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The Ecology of Overweight and Obesity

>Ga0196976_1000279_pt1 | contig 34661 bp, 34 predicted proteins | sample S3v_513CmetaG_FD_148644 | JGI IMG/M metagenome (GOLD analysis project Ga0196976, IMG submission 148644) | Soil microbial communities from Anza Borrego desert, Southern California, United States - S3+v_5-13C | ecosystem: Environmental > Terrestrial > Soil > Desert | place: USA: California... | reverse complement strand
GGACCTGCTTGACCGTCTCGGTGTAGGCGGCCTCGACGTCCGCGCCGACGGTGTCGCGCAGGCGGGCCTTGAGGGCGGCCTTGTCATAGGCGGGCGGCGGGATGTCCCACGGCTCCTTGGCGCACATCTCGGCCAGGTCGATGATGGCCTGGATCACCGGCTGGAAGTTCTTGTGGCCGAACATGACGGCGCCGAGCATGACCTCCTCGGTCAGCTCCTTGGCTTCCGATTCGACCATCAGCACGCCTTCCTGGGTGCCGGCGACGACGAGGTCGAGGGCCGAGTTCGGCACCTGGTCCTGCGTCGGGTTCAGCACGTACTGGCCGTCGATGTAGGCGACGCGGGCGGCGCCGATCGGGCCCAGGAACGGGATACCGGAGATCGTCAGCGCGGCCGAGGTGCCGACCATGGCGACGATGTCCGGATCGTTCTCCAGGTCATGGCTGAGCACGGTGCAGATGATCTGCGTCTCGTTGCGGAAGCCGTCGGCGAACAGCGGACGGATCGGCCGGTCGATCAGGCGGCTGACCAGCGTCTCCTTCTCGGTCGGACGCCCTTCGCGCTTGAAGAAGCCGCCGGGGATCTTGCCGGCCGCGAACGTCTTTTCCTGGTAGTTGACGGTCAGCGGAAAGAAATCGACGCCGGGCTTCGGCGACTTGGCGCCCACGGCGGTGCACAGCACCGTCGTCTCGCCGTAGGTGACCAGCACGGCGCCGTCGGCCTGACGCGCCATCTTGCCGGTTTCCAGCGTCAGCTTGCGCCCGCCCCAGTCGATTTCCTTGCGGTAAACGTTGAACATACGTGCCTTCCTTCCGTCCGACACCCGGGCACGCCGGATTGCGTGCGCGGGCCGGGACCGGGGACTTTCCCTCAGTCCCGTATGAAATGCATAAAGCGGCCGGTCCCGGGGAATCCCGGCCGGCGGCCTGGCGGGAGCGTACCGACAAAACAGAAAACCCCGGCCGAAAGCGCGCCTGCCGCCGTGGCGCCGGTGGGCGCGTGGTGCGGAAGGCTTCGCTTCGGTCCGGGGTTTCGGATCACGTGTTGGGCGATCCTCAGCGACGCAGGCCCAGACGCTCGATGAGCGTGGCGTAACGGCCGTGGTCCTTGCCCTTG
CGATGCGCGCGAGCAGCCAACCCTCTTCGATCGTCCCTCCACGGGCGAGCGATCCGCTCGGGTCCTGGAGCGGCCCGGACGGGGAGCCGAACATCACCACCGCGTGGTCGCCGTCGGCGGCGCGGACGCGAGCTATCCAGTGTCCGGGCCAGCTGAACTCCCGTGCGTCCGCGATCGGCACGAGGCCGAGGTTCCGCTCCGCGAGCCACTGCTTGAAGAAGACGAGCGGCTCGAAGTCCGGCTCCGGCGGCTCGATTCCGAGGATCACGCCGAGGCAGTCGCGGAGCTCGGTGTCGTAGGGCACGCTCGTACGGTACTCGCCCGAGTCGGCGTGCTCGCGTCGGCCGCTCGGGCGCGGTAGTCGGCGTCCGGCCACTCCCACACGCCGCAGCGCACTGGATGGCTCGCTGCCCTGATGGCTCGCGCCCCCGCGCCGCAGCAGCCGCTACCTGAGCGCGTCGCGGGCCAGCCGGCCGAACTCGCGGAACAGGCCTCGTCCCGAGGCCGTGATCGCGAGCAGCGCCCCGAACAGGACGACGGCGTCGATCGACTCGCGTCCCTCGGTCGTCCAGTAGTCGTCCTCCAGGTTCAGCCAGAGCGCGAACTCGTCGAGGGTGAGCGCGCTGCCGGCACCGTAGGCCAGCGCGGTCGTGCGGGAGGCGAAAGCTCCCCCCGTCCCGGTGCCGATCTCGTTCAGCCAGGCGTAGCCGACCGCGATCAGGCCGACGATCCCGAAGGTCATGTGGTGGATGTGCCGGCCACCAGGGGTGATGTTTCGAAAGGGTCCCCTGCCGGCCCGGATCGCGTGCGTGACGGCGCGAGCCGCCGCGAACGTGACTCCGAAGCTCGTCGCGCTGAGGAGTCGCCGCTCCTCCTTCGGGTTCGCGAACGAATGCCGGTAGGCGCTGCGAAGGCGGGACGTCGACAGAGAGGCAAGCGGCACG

Obesity affects one in three Americans (Ogden et al, 2006) and has become a global epidemic in all industrialized societies (Low, Chew Chin, Deurenberg, 2009). In the United States alone, 64% of non-Hispanic whites, 76% of non-Hispanic blacks, and 76% of Mexican Americans are overweight or obese, with higher rates of overweight among men, and higher rates of obesity among women (Ogden et al, 2006). The overweight and obesity epidemic is primarily attributed to lifestyle and environmental changes that have occurred in the industrialized world in the last three decades, and is largely preventable with early and broad based intervention efforts. Overweight and obesity are associated with numerous chronic health illnesses, including coronary heart disease, cancer, stroke, and diabetes, four out of the ten leading causes of death identified by U.S. sources (Department of Health and Human Services [DHHS] 2008), and echoed by international bodies (World Health Organization [WHO], 2008). In the USA, roughly 300,000 deaths and $120 billion in medical expenses are attributed to obesity and obesity-related conditions annually. Over half of these expenses are paid for by Medicare and Medicaid, with each U.S. taxpayer responsible for about $200 per year for obesity-related medical costs. From an employer’s perspective, medical costs are 77% higher for obese employees than healthy employees, costing employers over $8,000 per person per year (Centers for Disease Control and Prevention [CDC], 2008).